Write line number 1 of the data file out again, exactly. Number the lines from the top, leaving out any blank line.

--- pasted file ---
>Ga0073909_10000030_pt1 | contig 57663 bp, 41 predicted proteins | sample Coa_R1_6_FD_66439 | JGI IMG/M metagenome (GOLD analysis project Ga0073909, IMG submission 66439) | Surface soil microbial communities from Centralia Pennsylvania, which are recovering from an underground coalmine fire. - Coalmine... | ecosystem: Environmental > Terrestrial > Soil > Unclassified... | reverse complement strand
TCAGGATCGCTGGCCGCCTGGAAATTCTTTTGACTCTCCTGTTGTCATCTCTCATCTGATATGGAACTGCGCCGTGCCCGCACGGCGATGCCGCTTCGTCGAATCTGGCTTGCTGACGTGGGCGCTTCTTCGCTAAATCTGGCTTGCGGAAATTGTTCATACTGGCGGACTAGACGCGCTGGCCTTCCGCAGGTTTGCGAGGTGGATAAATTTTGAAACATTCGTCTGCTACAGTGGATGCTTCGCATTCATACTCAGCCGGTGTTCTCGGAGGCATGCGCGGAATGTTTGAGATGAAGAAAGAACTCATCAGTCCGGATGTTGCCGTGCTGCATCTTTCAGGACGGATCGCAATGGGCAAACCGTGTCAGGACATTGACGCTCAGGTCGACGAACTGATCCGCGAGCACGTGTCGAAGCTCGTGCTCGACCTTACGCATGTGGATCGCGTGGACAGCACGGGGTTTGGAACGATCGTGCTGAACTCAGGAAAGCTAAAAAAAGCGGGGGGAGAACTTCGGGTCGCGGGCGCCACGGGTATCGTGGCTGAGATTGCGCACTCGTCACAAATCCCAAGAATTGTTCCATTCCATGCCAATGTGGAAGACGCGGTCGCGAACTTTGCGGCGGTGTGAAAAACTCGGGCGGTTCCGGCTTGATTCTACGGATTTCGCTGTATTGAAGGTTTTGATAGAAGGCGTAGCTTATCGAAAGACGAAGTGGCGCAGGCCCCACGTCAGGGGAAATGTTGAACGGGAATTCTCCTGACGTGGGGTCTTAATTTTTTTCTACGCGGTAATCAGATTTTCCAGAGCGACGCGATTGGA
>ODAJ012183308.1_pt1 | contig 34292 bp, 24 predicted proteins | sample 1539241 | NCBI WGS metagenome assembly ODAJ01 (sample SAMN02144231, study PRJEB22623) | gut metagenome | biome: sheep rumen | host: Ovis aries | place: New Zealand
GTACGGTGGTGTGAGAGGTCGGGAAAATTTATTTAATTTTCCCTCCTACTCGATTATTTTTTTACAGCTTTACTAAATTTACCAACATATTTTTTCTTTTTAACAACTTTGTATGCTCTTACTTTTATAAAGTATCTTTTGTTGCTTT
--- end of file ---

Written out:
>Ga0073909_10000030_pt1 | contig 57663 bp, 41 predicted proteins | sample Coa_R1_6_FD_66439 | JGI IMG/M metagenome (GOLD analysis project Ga0073909, IMG submission 66439) | Surface soil microbial communities from Centralia Pennsylvania, which are recovering from an underground coalmine fire. - Coalmine... | ecosystem: Environmental > Terrestrial > Soil > Unclassified... | reverse complement strand